Best practices and tools for reporting reproducible fluorescence microscopy methods

Paula Montero Llopis, Rebecca A. Senft, Tim J. Ross-elliott, Ryan Stephansky, Daniel P. Keeley, Preman Koshar, Guillermo Marqués, Ya-sheng Gao, Benjamin R. Carlson, Thomas Pengo, Mark A. Sanders, Lisa A. Cameron, Michelle S. Itano

Research output: Contribution to journalArticlepeer-review


Although fluorescence microscopy is ubiquitous in biomedical research, microscopy methods reporting is inconsistent and perhaps undervalued. We emphasize the importance of appropriate microscopy methods reporting and seek to educate researchers about how microscopy metadata impact data interpretation. We provide comprehensive guidelines and resources to enable accurate reporting for the most common fluorescence light microscopy modalities. We aim to improve microscopy reporting, thus improving the quality, rigor and reproducibility of image-based science.

Original languageEnglish (US)
JournalNature Methods
Early online dateJun 7 2021
StatePublished - Jun 7 2021

Bibliographical note

Funding Information:
We thank C. Strambio De Castillia and C.M. Brown for helpful discussions and comments during manuscript preparation, and we thank R. Cole, A. Laude, G. Nelson, R. Nitschke and W. Salmon for feedback on the manuscript. We thank A. Vettiger (Bernhardt laboratory, Harvard Medical School) and G. Miner (Cohen laboratory, University of North Carolina at Chapel Hill) for the bacterial and U2OS samples, respectively. We thank Leica Microsystems for their help collecting the images in Fig. 3c and for supplying the custom six-color sample. We thank our microscopy core facility staff and users of the Microscopy Resources on the North Quad (MicRoN) Core at Harvard Medical School, the Duke University Light Microscopy Core Facility, the Neuroscience Microscopy Core Facility (RRID: SCR_019060) of the University of North Carolina School of Medicine and the University Imaging Centers of the University of Minnesota (RRID: SCR_020997). Imaging was performed at the MicRoN Core at Harvard Medical School and at the UNC Neuroscience Microscopy Core Facility supported, in part, by funding from the NIH-NINDS Neuroscience Center Support Grant P30 NS045892 and the NIH-NICHD Intellectual and Developmental Disabilities Research Center Support Grant P50 HD103573. M.S.I. is supported by an Imaging Scientist grant number 2019-198107 from the Chan Zuckerberg Initiative DAF, an advised fund of the Silicon Valley Community Foundation. M.A.S. is supported by an Imaging Scientist grant from the Chan Zuckerberg Initiative. R.A.S. was supported by National Institutes of Health Grant F31-NS-108406.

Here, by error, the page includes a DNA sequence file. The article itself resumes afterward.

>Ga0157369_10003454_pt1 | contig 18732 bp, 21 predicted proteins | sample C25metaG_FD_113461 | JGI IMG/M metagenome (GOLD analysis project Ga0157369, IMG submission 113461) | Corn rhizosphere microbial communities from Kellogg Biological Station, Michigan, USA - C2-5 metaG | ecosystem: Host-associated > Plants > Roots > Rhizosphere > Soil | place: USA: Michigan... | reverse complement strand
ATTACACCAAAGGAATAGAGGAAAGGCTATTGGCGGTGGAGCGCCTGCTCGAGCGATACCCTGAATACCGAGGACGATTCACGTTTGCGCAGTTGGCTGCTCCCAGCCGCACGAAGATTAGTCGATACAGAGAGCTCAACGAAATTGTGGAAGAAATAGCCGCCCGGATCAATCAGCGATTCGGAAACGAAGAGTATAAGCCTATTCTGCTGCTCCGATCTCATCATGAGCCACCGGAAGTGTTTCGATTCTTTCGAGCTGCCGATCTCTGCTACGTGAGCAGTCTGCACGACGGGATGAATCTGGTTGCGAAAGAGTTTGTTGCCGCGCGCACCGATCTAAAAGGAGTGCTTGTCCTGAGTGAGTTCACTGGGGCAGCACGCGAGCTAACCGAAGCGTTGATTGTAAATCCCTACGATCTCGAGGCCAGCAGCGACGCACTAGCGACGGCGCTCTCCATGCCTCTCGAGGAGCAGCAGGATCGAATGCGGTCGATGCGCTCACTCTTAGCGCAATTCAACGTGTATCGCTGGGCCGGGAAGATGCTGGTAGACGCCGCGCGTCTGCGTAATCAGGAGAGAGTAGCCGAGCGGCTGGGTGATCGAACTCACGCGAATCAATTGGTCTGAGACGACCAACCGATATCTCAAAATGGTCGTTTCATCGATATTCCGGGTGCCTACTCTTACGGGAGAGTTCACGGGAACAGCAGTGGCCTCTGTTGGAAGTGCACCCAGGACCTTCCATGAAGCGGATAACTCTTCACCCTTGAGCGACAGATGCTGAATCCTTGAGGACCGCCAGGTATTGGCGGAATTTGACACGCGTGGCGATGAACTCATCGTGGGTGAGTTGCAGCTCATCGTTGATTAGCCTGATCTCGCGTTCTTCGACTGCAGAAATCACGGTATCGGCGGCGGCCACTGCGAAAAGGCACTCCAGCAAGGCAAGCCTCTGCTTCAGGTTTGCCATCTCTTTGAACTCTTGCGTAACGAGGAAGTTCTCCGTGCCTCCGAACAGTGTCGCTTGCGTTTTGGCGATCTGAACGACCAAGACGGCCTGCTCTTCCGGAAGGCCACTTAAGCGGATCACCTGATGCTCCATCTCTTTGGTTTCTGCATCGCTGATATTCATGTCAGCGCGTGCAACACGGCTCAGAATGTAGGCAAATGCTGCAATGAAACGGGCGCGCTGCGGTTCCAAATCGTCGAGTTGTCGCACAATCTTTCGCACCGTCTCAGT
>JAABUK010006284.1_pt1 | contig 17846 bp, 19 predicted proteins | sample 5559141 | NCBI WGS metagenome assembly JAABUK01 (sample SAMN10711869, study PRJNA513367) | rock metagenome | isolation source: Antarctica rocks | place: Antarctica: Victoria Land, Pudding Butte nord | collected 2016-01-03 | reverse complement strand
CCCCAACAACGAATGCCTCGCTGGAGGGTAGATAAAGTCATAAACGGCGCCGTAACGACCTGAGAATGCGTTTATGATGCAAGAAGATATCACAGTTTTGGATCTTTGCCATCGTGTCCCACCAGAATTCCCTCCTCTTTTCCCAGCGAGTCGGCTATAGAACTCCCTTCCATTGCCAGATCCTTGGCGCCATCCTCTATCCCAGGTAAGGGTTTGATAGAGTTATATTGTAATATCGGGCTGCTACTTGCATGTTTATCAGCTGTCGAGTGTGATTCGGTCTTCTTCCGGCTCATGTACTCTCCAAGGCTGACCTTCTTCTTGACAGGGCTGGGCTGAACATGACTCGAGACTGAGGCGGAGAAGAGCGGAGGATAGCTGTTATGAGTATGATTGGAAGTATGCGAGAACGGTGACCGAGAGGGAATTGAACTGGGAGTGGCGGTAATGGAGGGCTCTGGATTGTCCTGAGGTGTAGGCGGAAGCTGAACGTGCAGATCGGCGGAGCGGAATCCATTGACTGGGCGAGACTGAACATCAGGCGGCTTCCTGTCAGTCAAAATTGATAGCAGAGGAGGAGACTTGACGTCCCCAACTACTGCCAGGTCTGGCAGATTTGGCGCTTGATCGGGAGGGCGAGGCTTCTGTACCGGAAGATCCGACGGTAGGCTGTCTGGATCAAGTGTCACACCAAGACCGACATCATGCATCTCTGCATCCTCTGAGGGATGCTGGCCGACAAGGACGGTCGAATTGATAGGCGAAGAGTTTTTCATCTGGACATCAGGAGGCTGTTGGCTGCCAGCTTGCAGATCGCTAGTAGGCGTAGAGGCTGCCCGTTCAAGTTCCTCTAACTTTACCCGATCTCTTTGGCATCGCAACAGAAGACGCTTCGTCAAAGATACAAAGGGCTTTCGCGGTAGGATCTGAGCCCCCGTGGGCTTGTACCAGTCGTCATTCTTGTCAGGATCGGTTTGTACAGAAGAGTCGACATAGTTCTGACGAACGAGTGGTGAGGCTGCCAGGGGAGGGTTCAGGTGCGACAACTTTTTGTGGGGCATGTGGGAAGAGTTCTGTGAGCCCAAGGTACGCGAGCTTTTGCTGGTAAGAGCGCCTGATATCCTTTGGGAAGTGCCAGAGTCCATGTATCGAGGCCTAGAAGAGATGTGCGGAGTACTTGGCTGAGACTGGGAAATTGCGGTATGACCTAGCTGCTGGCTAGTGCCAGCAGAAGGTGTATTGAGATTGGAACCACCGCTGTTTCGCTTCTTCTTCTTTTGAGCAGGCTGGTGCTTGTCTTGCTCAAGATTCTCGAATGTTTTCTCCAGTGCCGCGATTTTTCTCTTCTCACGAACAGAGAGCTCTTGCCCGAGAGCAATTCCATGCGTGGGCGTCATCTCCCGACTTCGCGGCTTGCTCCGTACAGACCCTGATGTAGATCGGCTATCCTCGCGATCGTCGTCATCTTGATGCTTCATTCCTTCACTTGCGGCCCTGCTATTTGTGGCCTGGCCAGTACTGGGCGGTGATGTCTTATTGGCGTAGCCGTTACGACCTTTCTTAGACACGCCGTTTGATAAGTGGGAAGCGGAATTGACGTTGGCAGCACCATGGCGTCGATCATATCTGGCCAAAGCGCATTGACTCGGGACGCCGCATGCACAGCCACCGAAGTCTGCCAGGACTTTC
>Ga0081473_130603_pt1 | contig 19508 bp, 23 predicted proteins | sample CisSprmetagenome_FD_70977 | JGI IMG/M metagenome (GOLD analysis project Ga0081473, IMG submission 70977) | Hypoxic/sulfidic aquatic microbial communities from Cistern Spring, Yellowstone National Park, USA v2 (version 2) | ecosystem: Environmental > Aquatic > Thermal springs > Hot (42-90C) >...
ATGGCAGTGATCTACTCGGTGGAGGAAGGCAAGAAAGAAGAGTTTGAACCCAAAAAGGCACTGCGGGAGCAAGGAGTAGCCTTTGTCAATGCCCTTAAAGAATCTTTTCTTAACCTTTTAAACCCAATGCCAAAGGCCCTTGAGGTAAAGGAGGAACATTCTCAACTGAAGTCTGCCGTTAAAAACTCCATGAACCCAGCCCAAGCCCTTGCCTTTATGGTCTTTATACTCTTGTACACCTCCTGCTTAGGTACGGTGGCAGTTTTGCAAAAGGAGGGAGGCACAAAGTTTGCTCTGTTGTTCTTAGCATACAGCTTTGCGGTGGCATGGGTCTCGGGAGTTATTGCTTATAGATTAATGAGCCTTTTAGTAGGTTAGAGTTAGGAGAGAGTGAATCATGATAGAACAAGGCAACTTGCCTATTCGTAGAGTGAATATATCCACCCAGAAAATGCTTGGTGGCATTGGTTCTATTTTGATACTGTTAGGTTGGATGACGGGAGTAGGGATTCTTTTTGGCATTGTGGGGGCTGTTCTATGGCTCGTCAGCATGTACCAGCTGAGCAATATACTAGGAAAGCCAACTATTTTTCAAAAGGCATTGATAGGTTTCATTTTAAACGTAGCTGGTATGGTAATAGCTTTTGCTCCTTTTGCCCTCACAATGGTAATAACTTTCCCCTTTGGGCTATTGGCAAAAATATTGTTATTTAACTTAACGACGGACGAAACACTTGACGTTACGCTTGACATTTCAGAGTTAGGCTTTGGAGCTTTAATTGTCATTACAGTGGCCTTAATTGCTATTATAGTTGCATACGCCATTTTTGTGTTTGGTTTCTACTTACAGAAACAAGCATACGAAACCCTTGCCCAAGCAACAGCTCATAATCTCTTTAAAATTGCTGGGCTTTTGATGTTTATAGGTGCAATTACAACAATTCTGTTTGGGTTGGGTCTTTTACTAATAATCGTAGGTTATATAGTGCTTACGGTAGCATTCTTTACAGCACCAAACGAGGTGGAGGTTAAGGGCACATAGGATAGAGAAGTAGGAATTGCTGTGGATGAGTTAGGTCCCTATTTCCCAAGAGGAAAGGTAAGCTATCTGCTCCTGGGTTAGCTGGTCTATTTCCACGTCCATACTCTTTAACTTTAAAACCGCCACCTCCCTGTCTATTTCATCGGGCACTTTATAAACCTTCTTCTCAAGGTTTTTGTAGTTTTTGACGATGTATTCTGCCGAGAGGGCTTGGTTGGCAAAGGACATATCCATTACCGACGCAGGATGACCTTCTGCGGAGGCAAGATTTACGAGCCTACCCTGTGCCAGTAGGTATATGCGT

Publisher Copyright:
© 2021, Springer Nature America, Inc.

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